”Midnight at the Tuscany Hotel,” by James Markert. Nashville: Thomas Nelson, 2019. 368 pages, $16.99 (paperback).
The Tuscany Hotel was created and run by the famous sculptor Robert Gandy and his wife, Magdalena. Artists of all types came from across the world to create a new masterpiece, and be surrounded by the lore and creativity of the hotel. However, tragic circumstances force Robert to close the hotel, and for his family to move. Vittorio Gandy returns home, after 12 months at war, and is haunted by the horrors. He no longer paints, his son doesn’t remember him, and his wife is afraid of how he has changed. Most terrifying of all, however, is his father, who is being taken by Alzheimer’s.
After an earthquake, Robert runs away into the night, and they find him in the one place they know he remembers – The Tuscany Hotel. Once found, they discover that Robert’s memories have returned, and that the fountain at the hotel can restore memories. The hotel is reopened, and reawakened, as many flock there to regain their memories. Vitto wants to save himself, but as he learns more about his mother’s life, and her death, he wonders what price one pays for drinking the water.
My first book of Markert’s was “All Things Bright and Strange,” which I truly loved. When “What Blooms from Dust” came out, I eagerly read a copy, and Markert has yet to disappoint in his ability to take history, life and fantasy and weave them together. “Midnight at the Tuscany Hotel” is no exception; the creative way that Markert takes tales and stories we know and weaves them into something new will keep me reading all of his novels. There are always elements that help ground the story into reality, yet they seamlessly fit into a world with just a bit of fantastical elements to it. In his new novel, it’s the idea of how memory works and whether or not it would be possible to remember things that happened before you were born.
Markert’s writing itself includes beautiful descriptions and stories. Often there are one or two plots involved, and together they weave in and out to create a tale stronger as a result. Here we have the past of Vitto’s parents shaping what is happening in the future, and Vitto’s own issues of dealing with his memories in war. Concentration camps, death and destruction are all given a vivid retelling as Vitto remembers his worst moments. Those memories, however, battle with the beautiful ones of the hotel, and of his wife, of his mother and the Greek myths she told him as bedtime stories.
A large portion of this book deals with one of the main character’s experiences in the war. Vitto served for only 13 months, and yet during that time he saw many tragedies and horrors. Upon coming back, he suffers from post-traumatic stress disorder (then not known as such), and has to figure out how to handle his own memories mostly on his own. He meets a friend at the VA Hospital dealing with the same issues. Together, their journeys through the memories and consequences of their actions are shared, and they grow to understand one another, becoming friends. Markert captures a soldier dealing with PTSD very well, including how it affects his return and his family.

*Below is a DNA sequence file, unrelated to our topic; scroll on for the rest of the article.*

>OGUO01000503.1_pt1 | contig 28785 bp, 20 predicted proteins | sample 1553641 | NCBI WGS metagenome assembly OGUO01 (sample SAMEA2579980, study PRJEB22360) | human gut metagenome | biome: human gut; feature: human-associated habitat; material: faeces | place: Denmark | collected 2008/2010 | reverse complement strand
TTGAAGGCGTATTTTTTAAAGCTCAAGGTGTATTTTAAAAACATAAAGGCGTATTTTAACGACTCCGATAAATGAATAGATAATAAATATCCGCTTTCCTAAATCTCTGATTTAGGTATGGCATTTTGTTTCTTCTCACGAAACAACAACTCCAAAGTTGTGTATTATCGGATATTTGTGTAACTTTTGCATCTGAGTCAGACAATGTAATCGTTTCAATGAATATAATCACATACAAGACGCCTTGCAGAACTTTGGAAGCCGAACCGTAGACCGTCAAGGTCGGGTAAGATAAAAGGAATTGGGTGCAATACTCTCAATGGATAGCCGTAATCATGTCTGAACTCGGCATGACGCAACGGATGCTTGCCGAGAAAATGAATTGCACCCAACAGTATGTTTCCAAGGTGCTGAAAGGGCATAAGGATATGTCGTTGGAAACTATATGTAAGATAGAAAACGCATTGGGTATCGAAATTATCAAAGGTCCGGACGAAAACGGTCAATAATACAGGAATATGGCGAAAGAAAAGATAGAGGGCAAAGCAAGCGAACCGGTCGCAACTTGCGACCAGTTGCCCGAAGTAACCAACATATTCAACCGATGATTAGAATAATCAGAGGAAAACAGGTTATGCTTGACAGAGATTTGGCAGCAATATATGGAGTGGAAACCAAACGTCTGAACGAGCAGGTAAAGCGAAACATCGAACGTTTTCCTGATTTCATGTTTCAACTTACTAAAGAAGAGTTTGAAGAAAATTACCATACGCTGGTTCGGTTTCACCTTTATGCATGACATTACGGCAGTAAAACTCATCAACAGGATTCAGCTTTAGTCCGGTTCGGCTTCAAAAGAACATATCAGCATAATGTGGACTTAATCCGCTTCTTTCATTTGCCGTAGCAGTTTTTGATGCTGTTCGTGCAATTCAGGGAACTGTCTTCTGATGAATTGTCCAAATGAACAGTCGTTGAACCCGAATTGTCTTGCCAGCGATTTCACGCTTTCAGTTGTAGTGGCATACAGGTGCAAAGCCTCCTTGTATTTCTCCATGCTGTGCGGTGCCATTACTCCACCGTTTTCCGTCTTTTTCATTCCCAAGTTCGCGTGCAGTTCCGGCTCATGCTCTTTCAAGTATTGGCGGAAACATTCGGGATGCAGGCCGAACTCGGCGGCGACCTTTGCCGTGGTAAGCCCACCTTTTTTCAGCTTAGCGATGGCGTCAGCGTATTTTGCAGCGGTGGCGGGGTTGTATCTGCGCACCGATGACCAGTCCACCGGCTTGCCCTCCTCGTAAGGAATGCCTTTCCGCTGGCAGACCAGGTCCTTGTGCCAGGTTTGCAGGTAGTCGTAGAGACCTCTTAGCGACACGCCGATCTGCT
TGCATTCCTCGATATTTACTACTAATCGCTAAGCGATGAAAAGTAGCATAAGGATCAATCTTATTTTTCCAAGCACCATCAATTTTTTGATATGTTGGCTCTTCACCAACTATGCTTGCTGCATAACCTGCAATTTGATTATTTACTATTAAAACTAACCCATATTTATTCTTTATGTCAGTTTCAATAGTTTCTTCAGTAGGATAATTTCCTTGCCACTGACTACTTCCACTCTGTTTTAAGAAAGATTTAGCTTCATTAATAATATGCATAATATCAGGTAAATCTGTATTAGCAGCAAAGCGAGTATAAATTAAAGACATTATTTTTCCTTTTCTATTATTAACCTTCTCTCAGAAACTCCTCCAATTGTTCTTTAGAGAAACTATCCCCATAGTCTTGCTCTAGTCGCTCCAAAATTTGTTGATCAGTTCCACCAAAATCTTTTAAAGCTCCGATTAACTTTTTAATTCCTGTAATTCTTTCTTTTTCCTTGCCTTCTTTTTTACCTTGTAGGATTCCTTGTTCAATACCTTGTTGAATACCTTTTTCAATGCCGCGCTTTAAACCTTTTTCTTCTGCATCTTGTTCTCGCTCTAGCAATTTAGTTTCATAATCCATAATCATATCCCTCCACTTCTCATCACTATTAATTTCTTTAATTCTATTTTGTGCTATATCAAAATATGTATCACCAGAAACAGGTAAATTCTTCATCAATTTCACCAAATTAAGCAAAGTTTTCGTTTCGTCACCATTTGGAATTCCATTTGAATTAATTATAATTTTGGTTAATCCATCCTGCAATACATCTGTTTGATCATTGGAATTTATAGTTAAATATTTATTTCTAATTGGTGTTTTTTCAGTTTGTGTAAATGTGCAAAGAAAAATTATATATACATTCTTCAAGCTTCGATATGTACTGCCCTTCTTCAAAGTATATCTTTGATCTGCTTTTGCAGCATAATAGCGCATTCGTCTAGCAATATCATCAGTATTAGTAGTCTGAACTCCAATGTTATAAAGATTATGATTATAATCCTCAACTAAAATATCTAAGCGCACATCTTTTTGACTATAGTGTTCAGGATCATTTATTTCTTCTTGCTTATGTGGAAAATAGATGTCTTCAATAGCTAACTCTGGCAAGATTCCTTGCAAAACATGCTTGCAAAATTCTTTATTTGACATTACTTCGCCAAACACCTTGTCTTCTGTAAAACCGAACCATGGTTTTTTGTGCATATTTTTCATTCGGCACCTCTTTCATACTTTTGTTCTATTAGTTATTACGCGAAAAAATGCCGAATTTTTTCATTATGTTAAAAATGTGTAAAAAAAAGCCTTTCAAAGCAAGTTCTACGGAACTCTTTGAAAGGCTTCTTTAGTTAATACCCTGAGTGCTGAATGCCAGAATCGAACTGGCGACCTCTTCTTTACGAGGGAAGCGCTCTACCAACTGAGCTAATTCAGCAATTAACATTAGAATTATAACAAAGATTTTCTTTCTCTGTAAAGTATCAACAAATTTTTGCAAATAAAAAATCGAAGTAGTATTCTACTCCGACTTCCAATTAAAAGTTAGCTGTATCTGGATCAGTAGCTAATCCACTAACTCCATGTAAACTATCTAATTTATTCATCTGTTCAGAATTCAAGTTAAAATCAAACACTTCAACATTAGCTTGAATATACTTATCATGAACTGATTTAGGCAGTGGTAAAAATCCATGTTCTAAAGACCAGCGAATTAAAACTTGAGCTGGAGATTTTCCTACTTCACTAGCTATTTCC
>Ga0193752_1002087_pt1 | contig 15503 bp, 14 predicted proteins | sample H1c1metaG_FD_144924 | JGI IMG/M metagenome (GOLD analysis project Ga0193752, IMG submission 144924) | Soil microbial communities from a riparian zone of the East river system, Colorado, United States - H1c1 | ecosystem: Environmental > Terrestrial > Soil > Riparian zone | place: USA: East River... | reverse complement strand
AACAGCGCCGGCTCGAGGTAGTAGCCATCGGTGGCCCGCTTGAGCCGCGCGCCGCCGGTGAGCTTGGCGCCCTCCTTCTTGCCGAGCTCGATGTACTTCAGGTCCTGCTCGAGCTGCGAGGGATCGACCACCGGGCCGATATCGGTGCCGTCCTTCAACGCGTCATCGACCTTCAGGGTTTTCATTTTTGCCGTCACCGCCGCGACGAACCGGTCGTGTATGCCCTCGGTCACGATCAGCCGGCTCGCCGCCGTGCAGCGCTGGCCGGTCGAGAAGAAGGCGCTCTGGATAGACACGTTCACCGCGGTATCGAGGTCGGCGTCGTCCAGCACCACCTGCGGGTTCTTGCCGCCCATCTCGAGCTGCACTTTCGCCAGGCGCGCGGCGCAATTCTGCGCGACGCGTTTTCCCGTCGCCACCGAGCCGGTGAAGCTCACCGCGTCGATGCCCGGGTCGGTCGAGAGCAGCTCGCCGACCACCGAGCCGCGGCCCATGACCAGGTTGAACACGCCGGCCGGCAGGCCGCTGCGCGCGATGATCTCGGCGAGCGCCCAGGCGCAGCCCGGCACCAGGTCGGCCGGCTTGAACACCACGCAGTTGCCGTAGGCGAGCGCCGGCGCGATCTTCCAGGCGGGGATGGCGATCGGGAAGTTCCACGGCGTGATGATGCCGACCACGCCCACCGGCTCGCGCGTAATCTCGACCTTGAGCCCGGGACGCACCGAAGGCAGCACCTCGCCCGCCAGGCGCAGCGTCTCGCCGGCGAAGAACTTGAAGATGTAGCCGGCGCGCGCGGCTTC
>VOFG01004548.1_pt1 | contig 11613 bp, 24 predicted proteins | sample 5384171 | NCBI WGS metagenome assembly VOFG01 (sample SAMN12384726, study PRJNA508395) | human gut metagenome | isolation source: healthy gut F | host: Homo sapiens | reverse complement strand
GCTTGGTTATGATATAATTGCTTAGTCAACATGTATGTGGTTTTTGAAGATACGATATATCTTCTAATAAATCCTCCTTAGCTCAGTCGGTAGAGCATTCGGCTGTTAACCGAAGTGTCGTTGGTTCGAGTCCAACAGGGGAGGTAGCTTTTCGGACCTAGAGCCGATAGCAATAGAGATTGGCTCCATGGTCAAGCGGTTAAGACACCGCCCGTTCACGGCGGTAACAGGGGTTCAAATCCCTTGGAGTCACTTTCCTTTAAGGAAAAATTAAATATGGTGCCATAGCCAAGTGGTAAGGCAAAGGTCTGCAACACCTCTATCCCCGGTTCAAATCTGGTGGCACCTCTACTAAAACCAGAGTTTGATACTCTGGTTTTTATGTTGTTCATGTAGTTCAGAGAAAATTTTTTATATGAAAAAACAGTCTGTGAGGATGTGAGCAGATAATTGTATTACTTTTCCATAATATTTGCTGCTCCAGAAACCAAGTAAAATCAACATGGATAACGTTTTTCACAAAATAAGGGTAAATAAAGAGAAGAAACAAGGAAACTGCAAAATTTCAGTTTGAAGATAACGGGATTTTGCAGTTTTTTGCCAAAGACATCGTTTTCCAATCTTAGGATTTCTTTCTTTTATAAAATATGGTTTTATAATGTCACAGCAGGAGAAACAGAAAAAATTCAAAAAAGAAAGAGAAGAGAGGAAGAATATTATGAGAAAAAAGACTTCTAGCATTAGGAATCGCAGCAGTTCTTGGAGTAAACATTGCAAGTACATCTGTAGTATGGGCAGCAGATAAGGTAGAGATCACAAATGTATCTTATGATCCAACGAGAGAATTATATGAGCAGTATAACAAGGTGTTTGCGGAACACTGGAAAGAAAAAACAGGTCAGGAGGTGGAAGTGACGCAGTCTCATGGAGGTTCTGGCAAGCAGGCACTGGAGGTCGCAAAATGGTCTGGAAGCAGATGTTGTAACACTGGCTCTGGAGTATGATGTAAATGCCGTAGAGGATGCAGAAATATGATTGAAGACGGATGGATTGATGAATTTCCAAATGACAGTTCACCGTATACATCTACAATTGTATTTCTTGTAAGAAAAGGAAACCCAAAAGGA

Most of this novel takes place in the Tuscany Hotel, which was built and created by the main character’s father and mother. It is a place of rebirth and art, and one that I wish I could visit in real life. The idea of it is wonderful – where artists of all kinds are welcomed to create and blossom, to hone their arts and enjoy the time to do so. Paintings and statues litter the landscape, the walls and ceilings, and those who visit usually leave a piece of art behind of their own. I hope someone might take this idea and go with it!
As in all of Markert’s books, family and friendship play a large role in the storyline. Vitto is trying to understand how he has changed since the war, and reconnect with his son (who does not remember him) and his wife (who is afraid of him). Vitto’s parents themselves weave in and out of the story, as we see flashbacks to Magdalena’s childhood (his mother), and when she met his father. The flashbacks themselves give us more depth to Vitto’s story, and also allow us to see what is happening within the story instead of just being told in large quantities what had caused his mother’s death.
Even though this is taking place in the past, what the characters are dealing with is easy to connect with. We all have lost our muse at one point or another. Many of us know someone dealing with memory loss, or Alzheimer’s. Perhaps even sadder is that many of us have seen those affected by PTSD and how it also affects families and communities. This book brings home many issues that we are currently dealing with in our own time, in a way that makes it relatable and gives you pause to think. It helps us remember what about life is really important and how much we should appreciate the time that we have with our loved ones.
The Greek mythology that comes up again and again in the art and in the bedtime stories makes the story even more enjoyable (if you like Greek myths, that is). Markert delivers a wonderful ending, and without spoilers, all I can say is that the Last Call story his mother tells is one of my favorite twist endings of any story. I fully want to believe it was all real, and to agree that perhaps we had Greek myths walking among us in this story.
James Markert lives with his wife and two children in Louisville. He has a history degree from the University of Louisville and won an IPPY Award for “The Requiem Rose,” which was later published as “A White Wind Blew,” a story of redemption in a 1929 tuberculosis sanatorium, where a faith-tested doctor uses music therapy to heal the patients. Learn more on Instagram, Facebook and Twitter: @JamesMarkert. For news and updates visit his website: www.jamesmarkert.com
Reviewed by Fallon Willoughby, FYE Instructor, SKYCTC.